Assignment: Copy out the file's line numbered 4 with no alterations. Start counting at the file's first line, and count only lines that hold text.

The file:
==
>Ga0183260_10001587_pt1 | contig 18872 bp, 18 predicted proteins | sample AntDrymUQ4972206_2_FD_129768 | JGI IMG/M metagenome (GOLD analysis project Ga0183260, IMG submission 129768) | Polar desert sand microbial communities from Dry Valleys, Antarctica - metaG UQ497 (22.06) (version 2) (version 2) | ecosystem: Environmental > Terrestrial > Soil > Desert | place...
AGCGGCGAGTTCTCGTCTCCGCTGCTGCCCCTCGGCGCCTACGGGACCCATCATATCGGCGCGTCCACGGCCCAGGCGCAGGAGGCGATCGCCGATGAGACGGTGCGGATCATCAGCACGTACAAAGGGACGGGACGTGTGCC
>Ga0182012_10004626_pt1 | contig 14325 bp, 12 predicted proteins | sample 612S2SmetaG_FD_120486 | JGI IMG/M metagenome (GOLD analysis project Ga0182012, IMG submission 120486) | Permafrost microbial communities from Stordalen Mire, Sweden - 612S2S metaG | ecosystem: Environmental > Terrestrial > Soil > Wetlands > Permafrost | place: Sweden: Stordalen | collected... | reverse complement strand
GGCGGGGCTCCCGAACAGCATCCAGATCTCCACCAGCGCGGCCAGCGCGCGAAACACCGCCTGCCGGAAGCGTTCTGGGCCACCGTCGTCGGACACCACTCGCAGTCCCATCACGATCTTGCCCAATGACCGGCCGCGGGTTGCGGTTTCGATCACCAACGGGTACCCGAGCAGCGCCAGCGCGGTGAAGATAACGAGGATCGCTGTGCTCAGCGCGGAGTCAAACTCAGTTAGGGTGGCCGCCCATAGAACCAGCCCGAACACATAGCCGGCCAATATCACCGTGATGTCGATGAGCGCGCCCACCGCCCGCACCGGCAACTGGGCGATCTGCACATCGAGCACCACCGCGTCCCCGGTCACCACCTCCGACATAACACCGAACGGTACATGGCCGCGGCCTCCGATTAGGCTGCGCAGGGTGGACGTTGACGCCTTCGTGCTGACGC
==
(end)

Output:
GGCGGGGCTCCCGAACAGCATCCAGATCTCCACCAGCGCGGCCAGCGCGCGAAACACCGCCTGCCGGAAGCGTTCTGGGCCACCGTCGTCGGACACCACTCGCAGTCCCATCACGATCTTGCCCAATGACCGGCCGCGGGTTGCGGTTTCGATCACCAACGGGTACCCGAGCAGCGCCAGCGCGGTGAAGATAACGAGGATCGCTGTGCTCAGCGCGGAGTCAAACTCAGTTAGGGTGGCCGCCCATAGAACCAGCCCGAACACATAGCCGGCCAATATCACCGTGATGTCGATGAGCGCGCCCACCGCCCGCACCGGCAACTGGGCGATCTGCACATCGAGCACCACCGCGTCCCCGGTCACCACCTCCGACATAACACCGAACGGTACATGGCCGCGGCCTCCGATTAGGCTGCGCAGGGTGGACGTTGACGCCTTCGTGCTGACGC